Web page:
Japan in $490 billion stimulus package

Japan in $490 billion stimulus package

Kanako Mita and Noriko Watanabe

Modern Tokyo Times

Prime Minister Fumio Kishida of Japan announced a massive $490 billion economic stimulus package. Thus the mountain of debt will continue to mushroom under the ruling Liberal Democratic Party (LDP).

Kishida said, “The economic measures are designed to overcome rising prices and to achieve an economic recovery… We will protect the people’s lives, jobs, and businesses – and strengthen the economy for the future.”

Kishida continued, “We will spend 6 trillion yen in total on energy-related steps and extend support worth 45,000 yen to each household.”

Reuters reports, “The amount includes subsidies to cut household electricity bills by roughly 20% from January to September next year, according to a draft of the package obtained by Reuters.”

Roughly $200 billion (29 trillion yen) dollars will focus on the effects of increased inflation on household budgets. Hence, the ruling LDP fears a pending sluggish economy without government support.

Kyodo News reports, “The massive spending plan comes despite the country’s tattered public finances, with most of the necessary funds likely to be secured by issuing government bonds.”

East Asia Forum (Professor Toshiro Nishizawa – University of Tokyo) reports, “Affordability matters for government debt because the burden is eventually passed onto current and future taxpayers through tax hikes or inflation. Japan’s general government gross debt was 263 per cent of GDP at the end of 2021. Borrowing may seem affordable as long as the average yield is close to zero, but low interest rates are no longer sustainable as Japan falls behind global monetary tightening trends.”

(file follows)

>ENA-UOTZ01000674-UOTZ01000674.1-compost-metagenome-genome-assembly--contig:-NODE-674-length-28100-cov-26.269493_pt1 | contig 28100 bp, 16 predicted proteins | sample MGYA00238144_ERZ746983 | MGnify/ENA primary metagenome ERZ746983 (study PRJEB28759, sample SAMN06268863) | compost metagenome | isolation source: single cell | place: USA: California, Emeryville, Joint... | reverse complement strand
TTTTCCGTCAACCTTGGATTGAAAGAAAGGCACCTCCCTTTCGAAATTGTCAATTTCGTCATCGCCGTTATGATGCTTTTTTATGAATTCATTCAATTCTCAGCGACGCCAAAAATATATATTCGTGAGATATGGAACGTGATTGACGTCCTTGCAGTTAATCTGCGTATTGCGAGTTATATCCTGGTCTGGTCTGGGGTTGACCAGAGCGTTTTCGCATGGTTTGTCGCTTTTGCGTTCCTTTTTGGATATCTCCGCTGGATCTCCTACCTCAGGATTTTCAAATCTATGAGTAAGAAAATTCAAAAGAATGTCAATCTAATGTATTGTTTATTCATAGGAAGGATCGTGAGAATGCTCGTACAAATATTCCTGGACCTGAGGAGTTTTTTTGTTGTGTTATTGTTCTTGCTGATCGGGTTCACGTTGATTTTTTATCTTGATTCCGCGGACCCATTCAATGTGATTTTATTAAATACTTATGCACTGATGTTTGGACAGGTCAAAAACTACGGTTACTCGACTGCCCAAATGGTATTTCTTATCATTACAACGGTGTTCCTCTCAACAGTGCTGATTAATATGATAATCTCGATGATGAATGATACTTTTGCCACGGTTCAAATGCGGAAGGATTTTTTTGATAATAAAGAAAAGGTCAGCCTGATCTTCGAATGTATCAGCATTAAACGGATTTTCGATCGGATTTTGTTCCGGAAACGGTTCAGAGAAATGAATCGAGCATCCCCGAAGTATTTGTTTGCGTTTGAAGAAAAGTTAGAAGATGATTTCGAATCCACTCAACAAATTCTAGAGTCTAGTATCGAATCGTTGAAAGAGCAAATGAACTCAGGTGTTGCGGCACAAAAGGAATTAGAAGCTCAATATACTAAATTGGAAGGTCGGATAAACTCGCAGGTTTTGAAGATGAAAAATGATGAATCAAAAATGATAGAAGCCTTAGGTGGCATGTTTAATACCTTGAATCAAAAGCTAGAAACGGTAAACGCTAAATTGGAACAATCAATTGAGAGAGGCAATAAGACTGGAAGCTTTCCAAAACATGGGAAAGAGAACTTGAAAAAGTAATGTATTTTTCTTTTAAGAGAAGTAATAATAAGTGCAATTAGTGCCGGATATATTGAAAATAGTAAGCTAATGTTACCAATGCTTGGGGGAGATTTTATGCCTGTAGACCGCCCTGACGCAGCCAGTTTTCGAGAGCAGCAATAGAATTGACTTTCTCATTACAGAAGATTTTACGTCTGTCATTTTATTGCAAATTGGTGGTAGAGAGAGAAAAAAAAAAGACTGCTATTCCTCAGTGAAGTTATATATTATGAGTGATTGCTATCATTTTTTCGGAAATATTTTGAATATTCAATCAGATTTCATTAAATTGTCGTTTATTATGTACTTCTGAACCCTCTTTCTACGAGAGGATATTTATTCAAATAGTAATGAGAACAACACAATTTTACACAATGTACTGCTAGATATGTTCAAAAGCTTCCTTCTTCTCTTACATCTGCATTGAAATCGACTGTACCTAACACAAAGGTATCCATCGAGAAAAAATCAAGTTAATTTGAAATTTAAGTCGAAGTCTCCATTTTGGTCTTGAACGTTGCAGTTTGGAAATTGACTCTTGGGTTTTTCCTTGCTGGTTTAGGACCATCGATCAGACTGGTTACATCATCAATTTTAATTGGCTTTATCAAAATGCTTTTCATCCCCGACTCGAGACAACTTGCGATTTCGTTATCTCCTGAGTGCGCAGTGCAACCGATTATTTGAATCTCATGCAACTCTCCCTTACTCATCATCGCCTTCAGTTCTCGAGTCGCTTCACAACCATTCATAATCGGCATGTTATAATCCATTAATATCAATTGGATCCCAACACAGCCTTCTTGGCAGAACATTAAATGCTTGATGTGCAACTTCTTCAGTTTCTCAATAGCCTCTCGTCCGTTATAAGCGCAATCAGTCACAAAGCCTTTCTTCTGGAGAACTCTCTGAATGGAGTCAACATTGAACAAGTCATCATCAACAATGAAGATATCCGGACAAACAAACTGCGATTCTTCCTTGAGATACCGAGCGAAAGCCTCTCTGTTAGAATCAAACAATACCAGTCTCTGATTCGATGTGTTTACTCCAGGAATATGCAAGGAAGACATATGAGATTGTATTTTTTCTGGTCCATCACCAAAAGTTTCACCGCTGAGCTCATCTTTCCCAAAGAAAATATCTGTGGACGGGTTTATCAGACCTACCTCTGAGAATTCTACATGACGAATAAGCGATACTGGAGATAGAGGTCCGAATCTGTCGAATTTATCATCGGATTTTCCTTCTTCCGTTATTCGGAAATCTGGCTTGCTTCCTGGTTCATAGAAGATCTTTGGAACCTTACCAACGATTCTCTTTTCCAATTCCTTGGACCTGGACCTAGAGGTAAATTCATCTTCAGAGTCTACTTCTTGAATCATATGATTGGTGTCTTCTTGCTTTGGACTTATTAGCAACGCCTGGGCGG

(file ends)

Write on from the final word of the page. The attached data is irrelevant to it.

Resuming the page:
Lee Jay Walker says, “The Bank of Japan is in a self-induced straightjacket. Hence, while America, the European Union, the United Kingdom, and so forth, are increasing interest rates to counter inflation: Japan can’t afford to follow. After all, the enormous debt would put mega strains on the economy at a reasonable interest rate.”

Reuters reports, “Japan’s debt servicing costs would exceed 30 trillion yen ($261 billion) for the first time ever in fiscal 2025 if interest rates rise by 1% more than expected, a draft of the Ministry of Finance’s (MOF) estimates…”

The highest national debt in the world belongs to Japan. This concerns the endless mismanagement of the economy by the ruling LDP. Not content, the government is also involved in the unhealthy buying of Japanese Government Bonds (JGBs) via the Bank of Japan (BOJ) at a high rate – while the BOJ and the Government Pension Investment Fund (GPIF) hold roughly one-eighth of the market capitalization of the Tokyo Stock Exchange (the First Section).


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